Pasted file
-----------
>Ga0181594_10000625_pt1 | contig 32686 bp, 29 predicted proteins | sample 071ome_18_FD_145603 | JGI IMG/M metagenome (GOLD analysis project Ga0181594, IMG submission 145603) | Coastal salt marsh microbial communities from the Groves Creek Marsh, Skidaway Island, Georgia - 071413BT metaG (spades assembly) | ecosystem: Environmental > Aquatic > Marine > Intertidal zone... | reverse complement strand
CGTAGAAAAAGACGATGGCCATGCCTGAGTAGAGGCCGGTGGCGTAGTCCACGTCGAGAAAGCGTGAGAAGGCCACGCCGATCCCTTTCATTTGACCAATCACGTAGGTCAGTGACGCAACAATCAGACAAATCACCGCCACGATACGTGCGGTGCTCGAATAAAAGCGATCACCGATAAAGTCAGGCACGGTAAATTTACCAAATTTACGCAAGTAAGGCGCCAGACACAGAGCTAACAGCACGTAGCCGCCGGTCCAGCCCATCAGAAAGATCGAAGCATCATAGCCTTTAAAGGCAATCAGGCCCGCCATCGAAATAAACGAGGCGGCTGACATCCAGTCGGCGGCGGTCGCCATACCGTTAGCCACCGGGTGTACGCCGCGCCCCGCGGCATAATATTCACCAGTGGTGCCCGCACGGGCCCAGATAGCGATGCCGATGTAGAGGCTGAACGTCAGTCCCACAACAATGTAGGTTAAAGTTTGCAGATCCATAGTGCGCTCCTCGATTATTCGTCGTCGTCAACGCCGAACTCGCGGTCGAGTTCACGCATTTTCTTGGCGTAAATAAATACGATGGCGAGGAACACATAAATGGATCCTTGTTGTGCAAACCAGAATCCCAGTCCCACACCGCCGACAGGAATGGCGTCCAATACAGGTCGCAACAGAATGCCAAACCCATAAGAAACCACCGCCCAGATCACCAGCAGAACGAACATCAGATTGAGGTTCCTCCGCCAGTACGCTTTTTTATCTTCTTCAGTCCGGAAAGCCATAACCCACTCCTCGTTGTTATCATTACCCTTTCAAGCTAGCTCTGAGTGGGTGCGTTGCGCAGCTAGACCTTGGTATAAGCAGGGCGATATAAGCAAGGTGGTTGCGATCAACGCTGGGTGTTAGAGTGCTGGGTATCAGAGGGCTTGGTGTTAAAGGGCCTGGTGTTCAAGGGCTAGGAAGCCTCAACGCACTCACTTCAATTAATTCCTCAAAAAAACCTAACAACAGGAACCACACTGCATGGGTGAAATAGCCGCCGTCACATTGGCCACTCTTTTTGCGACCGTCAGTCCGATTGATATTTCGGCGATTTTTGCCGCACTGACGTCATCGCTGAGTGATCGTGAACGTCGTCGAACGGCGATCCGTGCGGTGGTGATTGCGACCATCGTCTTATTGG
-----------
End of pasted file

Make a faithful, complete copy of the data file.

>Ga0181594_10000625_pt1 | contig 32686 bp, 29 predicted proteins | sample 071ome_18_FD_145603 | JGI IMG/M metagenome (GOLD analysis project Ga0181594, IMG submission 145603) | Coastal salt marsh microbial communities from the Groves Creek Marsh, Skidaway Island, Georgia - 071413BT metaG (spades assembly) | ecosystem: Environmental > Aquatic > Marine > Intertidal zone... | reverse complement strand
CGTAGAAAAAGACGATGGCCATGCCTGAGTAGAGGCCGGTGGCGTAGTCCACGTCGAGAAAGCGTGAGAAGGCCACGCCGATCCCTTTCATTTGACCAATCACGTAGGTCAGTGACGCAACAATCAGACAAATCACCGCCACGATACGTGCGGTGCTCGAATAAAAGCGATCACCGATAAAGTCAGGCACGGTAAATTTACCAAATTTACGCAAGTAAGGCGCCAGACACAGAGCTAACAGCACGTAGCCGCCGGTCCAGCCCATCAGAAAGATCGAAGCATCATAGCCTTTAAAGGCAATCAGGCCCGCCATCGAAATAAACGAGGCGGCTGACATCCAGTCGGCGGCGGTCGCCATACCGTTAGCCACCGGGTGTACGCCGCGCCCCGCGGCATAATATTCACCAGTGGTGCCCGCACGGGCCCAGATAGCGATGCCGATGTAGAGGCTGAACGTCAGTCCCACAACAATGTAGGTTAAAGTTTGCAGATCCATAGTGCGCTCCTCGATTATTCGTCGTCGTCAACGCCGAACTCGCGGTCGAGTTCACGCATTTTCTTGGCGTAAATAAATACGATGGCGAGGAACACATAAATGGATCCTTGTTGTGCAAACCAGAATCCCAGTCCCACACCGCCGACAGGAATGGCGTCCAATACAGGTCGCAACAGAATGCCAAACCCATAAGAAACCACCGCCCAGATCACCAGCAGAACGAACATCAGATTGAGGTTCCTCCGCCAGTACGCTTTTTTATCTTCTTCAGTCCGGAAAGCCATAACCCACTCCTCGTTGTTATCATTACCCTTTCAAGCTAGCTCTGAGTGGGTGCGTTGCGCAGCTAGACCTTGGTATAAGCAGGGCGATATAAGCAAGGTGGTTGCGATCAACGCTGGGTGTTAGAGTGCTGGGTATCAGAGGGCTTGGTGTTAAAGGGCCTGGTGTTCAAGGGCTAGGAAGCCTCAACGCACTCACTTCAATTAATTCCTCAAAAAAACCTAACAACAGGAACCACACTGCATGGGTGAAATAGCCGCCGTCACATTGGCCACTCTTTTTGCGACCGTCAGTCCGATTGATATTTCGGCGATTTTTGCCGCACTGACGTCATCGCTGAGTGATCGTGAACGTCGTCGAACGGCGATCCGTGCGGTGGTGATTGCGACCATCGTCTTATTGG